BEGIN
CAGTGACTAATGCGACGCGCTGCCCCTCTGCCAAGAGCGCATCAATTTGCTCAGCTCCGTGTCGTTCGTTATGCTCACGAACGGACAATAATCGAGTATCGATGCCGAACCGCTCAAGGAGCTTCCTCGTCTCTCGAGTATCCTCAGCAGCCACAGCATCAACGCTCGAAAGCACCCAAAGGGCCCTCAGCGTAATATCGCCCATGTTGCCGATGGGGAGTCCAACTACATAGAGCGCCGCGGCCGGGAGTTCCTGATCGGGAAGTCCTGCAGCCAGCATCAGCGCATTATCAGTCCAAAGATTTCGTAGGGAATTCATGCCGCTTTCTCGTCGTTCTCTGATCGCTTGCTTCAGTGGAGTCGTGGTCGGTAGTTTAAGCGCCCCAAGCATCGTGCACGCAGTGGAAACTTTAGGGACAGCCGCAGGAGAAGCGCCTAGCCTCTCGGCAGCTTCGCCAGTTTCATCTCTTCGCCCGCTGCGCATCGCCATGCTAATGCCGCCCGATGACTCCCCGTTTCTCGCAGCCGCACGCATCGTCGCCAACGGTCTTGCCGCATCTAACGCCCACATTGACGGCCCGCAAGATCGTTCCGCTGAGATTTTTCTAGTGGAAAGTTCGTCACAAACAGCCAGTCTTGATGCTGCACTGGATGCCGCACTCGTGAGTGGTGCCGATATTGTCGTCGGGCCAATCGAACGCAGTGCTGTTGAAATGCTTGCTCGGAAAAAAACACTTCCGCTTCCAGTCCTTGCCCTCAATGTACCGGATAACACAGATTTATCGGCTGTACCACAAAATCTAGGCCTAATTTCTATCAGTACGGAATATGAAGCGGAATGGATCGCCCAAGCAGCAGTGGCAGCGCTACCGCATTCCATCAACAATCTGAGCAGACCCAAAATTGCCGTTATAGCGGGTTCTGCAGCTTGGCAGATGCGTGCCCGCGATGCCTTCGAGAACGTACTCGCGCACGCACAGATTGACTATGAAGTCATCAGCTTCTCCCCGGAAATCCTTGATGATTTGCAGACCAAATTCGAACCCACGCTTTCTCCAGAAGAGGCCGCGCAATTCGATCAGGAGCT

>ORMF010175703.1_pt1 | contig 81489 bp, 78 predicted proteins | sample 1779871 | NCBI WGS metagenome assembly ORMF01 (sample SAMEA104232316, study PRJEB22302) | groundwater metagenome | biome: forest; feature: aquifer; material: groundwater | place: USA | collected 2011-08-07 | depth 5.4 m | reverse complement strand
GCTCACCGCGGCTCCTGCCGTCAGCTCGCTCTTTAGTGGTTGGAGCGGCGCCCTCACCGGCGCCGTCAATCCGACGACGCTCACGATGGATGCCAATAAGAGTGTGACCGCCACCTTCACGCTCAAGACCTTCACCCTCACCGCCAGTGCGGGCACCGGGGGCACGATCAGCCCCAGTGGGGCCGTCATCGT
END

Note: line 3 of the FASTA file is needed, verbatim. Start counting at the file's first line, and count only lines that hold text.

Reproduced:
GCTCACCGCGGCTCCTGCCGTCAGCTCGCTCTTTAGTGGTTGGAGCGGCGCCCTCACCGGCGCCGTCAATCCGACGACGCTCACGATGGATGCCAATAAGAGTGTGACCGCCACCTTCACGCTCAAGACCTTCACCCTCACCGCCAGTGCGGGCACCGGGGGCACGATCAGCCCCAGTGGGGCCGTCATCGT